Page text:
The field of economics has long assumed that people make decisions that optimize their own utility, and to derive the greatest benefit for themselves. However, psychological studies show that we humans do not do this, but rather we often make irrational choices, and we do so predictably. In this case, irrational investing choices.
The reason we do this is that we often value our emotional wellbeing more than money. Intangible benefits don’t fit nicely in the economics calculator. In his book, Predictably Irrational, behavioral economist Dan Ariely explores the biases that cause self-harmful human behaviors. I touched on many of these same issues in my new book, FOOLISH, which I’m happy to say made the Amazon Best Seller’s List last month.
In my 37 years of advising clients, I’ve seen this human irrationality play out in many ways. Last week, I witnessed a prime example of irrational investing at Taco Tuesday with old high school friends at Molina’s. The guilty party this time was a particularly misguided classmate of mine who had also come into my office two years ago seeking advice and sharing his dismay over the performance of his mother’s long-standing position in Gold. I then explained to him why stocks routinely do so much better than metals, but he and his mom were hung up on the periodic 40% declines that stocks endure, which he claimed he could predict. I think he meant that he could predict that another event would happen; he just didn’t know when. Unfortunately, the importance of that distinction was lost on him. Less than a year later, in March of 2020, his confirmation bias affirmed that he was right about the downside. He and his mom hung on to their Gold, and it has surely risen since two summers ago. But their Gold position has only improved by 10%, and stocks are up five times that amount. Maybe it was the margaritas, but he seemed comfortably oblivious to how right I had been despite the scary and brief market decline last Spring.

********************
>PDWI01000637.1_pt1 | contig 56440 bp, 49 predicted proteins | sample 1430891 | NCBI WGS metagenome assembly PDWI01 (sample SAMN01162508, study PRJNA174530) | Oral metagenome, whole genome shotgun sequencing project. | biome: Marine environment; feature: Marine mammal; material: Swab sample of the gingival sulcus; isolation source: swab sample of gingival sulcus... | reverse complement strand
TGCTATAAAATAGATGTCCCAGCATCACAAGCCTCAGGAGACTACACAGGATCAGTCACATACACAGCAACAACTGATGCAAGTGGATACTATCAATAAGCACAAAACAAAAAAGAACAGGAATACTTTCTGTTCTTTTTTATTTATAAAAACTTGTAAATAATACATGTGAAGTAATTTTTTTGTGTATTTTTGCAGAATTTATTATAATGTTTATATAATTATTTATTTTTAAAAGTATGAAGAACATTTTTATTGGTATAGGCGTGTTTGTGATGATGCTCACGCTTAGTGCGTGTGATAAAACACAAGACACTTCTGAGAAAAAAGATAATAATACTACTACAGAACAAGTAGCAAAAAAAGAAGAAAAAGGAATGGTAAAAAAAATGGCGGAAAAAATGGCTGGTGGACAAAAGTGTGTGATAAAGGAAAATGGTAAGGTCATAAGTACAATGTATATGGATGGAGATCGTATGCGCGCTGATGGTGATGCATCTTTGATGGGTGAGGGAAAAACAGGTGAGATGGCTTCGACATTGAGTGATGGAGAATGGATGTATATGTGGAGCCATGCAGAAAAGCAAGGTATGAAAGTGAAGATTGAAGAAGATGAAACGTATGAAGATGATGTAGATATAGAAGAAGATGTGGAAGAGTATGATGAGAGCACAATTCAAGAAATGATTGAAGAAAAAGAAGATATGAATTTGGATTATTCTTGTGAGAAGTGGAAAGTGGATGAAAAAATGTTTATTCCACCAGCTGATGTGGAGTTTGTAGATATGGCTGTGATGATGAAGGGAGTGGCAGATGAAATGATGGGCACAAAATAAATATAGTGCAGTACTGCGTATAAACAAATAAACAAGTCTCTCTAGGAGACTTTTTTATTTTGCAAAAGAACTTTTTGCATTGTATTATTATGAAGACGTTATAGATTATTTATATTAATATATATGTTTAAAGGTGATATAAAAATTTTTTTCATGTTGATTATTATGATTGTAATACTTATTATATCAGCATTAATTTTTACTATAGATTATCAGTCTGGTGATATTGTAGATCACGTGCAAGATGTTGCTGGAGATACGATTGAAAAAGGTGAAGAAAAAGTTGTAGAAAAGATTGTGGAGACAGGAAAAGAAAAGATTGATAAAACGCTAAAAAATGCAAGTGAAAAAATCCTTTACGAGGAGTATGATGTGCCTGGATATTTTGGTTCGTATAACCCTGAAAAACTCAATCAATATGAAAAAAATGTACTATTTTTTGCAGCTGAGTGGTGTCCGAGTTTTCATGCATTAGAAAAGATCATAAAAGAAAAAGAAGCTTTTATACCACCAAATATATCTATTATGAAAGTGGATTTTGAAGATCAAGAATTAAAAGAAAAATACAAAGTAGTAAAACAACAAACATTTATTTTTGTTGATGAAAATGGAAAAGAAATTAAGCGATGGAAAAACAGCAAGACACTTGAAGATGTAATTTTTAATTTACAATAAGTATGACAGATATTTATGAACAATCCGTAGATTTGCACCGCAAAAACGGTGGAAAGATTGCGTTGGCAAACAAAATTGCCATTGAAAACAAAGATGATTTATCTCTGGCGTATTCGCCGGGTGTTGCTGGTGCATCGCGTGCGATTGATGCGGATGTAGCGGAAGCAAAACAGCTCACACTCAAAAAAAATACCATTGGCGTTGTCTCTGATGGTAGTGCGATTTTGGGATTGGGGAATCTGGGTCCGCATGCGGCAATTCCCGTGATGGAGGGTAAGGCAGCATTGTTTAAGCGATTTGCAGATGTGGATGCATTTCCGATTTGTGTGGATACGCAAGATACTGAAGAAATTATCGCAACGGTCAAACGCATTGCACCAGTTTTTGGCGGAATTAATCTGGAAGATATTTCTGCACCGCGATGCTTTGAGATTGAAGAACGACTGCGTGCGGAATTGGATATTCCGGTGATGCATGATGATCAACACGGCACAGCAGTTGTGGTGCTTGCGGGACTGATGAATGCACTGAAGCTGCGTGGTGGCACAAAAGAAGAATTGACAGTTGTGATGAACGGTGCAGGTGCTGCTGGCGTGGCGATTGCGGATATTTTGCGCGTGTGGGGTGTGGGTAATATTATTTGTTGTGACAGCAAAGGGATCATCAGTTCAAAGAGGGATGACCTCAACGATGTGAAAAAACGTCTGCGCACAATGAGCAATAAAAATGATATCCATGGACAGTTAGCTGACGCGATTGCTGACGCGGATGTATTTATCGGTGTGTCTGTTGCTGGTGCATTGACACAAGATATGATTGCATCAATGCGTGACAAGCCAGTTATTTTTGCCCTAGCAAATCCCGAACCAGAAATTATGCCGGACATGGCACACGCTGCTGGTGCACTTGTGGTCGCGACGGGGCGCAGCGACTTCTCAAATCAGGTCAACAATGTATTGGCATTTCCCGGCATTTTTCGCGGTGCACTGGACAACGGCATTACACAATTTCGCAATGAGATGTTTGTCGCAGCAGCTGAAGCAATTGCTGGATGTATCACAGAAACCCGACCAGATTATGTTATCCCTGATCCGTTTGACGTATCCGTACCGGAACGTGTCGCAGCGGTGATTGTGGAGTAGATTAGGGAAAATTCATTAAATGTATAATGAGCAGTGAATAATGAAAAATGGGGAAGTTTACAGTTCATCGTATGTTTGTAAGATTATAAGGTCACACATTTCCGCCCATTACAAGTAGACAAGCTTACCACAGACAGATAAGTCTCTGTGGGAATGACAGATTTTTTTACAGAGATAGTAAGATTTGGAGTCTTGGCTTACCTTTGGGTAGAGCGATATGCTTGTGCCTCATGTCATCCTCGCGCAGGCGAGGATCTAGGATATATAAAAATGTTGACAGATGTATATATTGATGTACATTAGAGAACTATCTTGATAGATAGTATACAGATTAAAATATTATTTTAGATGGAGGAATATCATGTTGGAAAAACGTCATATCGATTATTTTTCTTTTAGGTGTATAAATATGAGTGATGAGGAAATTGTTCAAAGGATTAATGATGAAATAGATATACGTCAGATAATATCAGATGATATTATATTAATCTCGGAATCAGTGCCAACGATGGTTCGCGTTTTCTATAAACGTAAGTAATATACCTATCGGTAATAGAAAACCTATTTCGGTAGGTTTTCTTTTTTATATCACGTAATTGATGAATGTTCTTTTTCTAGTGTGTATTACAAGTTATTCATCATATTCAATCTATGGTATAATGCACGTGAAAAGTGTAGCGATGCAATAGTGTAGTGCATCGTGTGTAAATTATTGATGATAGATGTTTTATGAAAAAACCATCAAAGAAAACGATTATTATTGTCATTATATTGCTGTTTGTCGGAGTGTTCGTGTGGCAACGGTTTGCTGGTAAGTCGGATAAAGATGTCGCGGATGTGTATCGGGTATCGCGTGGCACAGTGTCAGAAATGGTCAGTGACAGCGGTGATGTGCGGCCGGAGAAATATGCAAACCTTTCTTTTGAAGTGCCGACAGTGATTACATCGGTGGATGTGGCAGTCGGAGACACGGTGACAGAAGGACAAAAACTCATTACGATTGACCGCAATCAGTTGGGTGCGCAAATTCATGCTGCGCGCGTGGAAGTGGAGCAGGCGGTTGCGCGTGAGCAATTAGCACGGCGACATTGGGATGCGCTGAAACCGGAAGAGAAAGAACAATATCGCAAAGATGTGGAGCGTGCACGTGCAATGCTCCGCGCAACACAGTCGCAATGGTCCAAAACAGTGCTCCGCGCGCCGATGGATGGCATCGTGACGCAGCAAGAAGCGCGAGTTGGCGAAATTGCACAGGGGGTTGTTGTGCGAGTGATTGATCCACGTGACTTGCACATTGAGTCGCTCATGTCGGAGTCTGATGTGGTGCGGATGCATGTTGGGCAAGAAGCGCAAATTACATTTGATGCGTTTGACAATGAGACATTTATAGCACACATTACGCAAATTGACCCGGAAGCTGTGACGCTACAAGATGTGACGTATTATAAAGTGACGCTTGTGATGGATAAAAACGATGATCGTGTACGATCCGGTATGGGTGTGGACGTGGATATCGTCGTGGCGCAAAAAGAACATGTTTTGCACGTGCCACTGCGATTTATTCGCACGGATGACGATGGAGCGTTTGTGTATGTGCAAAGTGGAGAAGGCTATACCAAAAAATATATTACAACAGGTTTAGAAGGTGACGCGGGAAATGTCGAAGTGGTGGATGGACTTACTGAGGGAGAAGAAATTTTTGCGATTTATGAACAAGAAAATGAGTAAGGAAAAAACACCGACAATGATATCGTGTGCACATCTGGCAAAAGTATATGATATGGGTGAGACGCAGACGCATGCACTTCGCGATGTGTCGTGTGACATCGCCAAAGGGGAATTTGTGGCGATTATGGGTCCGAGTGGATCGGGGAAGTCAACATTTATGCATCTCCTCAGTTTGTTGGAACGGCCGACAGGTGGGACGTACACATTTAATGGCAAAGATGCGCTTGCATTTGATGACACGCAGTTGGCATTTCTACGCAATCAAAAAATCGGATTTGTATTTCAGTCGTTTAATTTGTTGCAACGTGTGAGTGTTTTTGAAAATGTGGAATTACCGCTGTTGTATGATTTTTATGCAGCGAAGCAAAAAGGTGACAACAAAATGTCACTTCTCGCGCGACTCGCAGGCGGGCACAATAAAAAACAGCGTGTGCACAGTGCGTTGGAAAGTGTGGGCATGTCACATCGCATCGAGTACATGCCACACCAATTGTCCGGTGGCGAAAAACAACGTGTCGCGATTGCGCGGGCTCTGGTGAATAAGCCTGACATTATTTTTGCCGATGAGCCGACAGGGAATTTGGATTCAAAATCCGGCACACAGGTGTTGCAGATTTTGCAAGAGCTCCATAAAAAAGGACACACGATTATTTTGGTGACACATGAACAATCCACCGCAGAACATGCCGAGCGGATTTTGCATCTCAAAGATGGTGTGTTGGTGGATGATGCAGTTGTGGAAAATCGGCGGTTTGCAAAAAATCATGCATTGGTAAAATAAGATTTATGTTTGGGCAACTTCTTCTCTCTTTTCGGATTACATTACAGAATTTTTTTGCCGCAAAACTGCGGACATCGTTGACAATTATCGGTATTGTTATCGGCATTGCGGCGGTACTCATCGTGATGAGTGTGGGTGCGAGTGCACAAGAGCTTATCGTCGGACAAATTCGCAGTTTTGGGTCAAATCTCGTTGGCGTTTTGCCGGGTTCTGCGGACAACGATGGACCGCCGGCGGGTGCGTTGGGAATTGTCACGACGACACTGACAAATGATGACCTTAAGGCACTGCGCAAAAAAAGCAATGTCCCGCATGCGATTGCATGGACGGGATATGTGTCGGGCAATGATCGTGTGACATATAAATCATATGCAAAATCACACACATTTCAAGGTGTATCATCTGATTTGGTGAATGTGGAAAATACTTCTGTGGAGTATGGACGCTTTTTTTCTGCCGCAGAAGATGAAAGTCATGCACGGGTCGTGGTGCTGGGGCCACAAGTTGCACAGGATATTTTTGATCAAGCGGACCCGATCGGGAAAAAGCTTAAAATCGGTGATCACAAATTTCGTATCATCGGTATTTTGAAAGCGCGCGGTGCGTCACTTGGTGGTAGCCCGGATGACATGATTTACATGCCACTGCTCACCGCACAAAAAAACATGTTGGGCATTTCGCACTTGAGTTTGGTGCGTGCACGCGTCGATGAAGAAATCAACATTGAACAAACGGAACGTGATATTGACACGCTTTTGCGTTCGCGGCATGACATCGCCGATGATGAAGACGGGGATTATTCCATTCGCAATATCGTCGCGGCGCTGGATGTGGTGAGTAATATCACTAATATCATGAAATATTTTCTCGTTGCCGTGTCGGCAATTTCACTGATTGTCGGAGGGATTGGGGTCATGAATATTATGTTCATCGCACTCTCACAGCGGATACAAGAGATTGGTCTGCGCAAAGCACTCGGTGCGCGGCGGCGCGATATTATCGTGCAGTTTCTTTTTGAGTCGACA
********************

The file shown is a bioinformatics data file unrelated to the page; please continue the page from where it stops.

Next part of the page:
Buy & Hold Strategy
As we dove into our tacos, he challenged the wisdom of the buy-and-hold strategy, despite the math running circles around his current holdings. He must experience the emotional trauma of downside volatility so pungently that he rationalizes steering clear of it altogether. He is also making decisions without a full understanding of the tentacles that ensnare him. For example, he did not know he was paying storage costs on his Gold, while alternatively, stock owners receive “rent” checks in the form of dividends, which are 76% tax-free. He also had zero understanding of the tax implications of rolling in and out of investments in attempts to “time the market” but he was sure that a magic-formula-type solution existed.
As my indigestion set in, I reminded him that stocks rise in 81% of all 12-month periods; he returned to his justification that 40% losses loom large. The 81% I quoted includes those losses. He was also unaware of the fact that stocks have risen off those crazy declines of March ’20, and have since gained 40%… twice over. Again, I tried to explain that his bet constituted a “play” on the 19% chance of success, and his fear of loss made him lean away from the choice providing the 4x greater likelihood of success, and his method had negative tax implications as well. I felt like he had his fingers in his ears while saying, “NANANANANA.”
Even in the face of all the evidence I presented, he seemed convinced he was right in avoiding the chance of loss. His biases, built from his experiences, allowed him to justify to himself that he is doing the right thing. It is actually investors like this that make the pickings easier for the rest of us. As I said at the start, predictably irrational.
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